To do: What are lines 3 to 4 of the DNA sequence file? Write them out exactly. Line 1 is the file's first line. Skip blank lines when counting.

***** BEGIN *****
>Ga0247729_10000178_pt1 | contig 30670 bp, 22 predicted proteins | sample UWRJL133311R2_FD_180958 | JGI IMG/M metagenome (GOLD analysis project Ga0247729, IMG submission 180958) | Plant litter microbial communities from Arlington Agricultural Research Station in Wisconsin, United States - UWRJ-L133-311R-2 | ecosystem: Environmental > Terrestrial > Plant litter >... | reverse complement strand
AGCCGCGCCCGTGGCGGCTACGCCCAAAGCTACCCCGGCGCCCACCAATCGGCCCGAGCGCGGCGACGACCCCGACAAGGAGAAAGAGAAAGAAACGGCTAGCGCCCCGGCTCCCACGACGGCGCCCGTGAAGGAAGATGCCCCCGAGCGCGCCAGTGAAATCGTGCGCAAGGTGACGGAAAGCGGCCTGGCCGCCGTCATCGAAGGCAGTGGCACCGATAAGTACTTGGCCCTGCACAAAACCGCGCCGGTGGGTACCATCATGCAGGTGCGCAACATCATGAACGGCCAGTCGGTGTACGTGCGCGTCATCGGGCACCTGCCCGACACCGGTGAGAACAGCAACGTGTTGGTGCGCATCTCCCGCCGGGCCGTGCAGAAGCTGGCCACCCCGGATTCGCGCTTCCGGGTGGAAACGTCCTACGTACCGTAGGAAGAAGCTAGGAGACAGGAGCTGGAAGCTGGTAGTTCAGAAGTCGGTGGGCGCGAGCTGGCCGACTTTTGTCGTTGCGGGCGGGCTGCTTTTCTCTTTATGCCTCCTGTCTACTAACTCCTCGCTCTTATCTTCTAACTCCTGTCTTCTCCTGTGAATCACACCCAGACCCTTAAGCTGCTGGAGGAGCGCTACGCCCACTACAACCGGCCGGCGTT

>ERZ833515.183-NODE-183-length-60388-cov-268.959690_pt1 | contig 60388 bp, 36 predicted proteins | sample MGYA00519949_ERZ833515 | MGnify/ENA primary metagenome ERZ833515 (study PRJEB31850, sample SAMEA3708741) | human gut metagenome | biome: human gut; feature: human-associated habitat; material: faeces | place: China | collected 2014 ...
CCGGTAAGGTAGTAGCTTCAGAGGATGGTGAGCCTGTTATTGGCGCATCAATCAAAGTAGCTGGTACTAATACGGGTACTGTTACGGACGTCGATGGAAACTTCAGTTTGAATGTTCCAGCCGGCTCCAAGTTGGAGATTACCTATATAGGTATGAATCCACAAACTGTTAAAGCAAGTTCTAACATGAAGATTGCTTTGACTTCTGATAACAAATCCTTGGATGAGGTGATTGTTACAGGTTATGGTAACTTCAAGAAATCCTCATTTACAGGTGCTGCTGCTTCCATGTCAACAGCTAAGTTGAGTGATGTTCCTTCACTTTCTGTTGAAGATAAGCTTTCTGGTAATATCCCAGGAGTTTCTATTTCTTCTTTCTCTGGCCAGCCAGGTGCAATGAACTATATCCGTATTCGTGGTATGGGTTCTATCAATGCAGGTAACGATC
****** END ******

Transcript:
>ERZ833515.183-NODE-183-length-60388-cov-268.959690_pt1 | contig 60388 bp, 36 predicted proteins | sample MGYA00519949_ERZ833515 | MGnify/ENA primary metagenome ERZ833515 (study PRJEB31850, sample SAMEA3708741) | human gut metagenome | biome: human gut; feature: human-associated habitat; material: faeces | place: China | collected 2014 ...
CCGGTAAGGTAGTAGCTTCAGAGGATGGTGAGCCTGTTATTGGCGCATCAATCAAAGTAGCTGGTACTAATACGGGTACTGTTACGGACGTCGATGGAAACTTCAGTTTGAATGTTCCAGCCGGCTCCAAGTTGGAGATTACCTATATAGGTATGAATCCACAAACTGTTAAAGCAAGTTCTAACATGAAGATTGCTTTGACTTCTGATAACAAATCCTTGGATGAGGTGATTGTTACAGGTTATGGTAACTTCAAGAAATCCTCATTTACAGGTGCTGCTGCTTCCATGTCAACAGCTAAGTTGAGTGATGTTCCTTCACTTTCTGTTGAAGATAAGCTTTCTGGTAATATCCCAGGAGTTTCTATTTCTTCTTTCTCTGGCCAGCCAGGTGCAATGAACTATATCCGTATTCGTGGTATGGGTTCTATCAATGCAGGTAACGATC